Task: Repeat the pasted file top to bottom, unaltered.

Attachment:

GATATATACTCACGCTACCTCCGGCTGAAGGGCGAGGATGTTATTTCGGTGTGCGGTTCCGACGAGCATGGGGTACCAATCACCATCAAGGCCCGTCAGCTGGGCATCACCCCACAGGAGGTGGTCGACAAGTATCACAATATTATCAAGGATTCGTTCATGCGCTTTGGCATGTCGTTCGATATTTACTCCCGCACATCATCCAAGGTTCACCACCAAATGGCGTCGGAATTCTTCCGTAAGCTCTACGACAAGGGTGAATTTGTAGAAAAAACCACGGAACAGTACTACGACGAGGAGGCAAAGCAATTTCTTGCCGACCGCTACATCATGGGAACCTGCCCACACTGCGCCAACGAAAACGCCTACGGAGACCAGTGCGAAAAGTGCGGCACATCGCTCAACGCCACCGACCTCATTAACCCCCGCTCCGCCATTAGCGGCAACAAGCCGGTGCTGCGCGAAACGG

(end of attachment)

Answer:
GATATATACTCACGCTACCTCCGGCTGAAGGGCGAGGATGTTATTTCGGTGTGCGGTTCCGACGAGCATGGGGTACCAATCACCATCAAGGCCCGTCAGCTGGGCATCACCCCACAGGAGGTGGTCGACAAGTATCACAATATTATCAAGGATTCGTTCATGCGCTTTGGCATGTCGTTCGATATTTACTCCCGCACATCATCCAAGGTTCACCACCAAATGGCGTCGGAATTCTTCCGTAAGCTCTACGACAAGGGTGAATTTGTAGAAAAAACCACGGAACAGTACTACGACGAGGAGGCAAAGCAATTTCTTGCCGACCGCTACATCATGGGAACCTGCCCACACTGCGCCAACGAAAACGCCTACGGAGACCAGTGCGAAAAGTGCGGCACATCGCTCAACGCCACCGACCTCATTAACCCCCGCTCCGCCATTAGCGGCAACAAGCCGGTGCTGCGCGAAACGG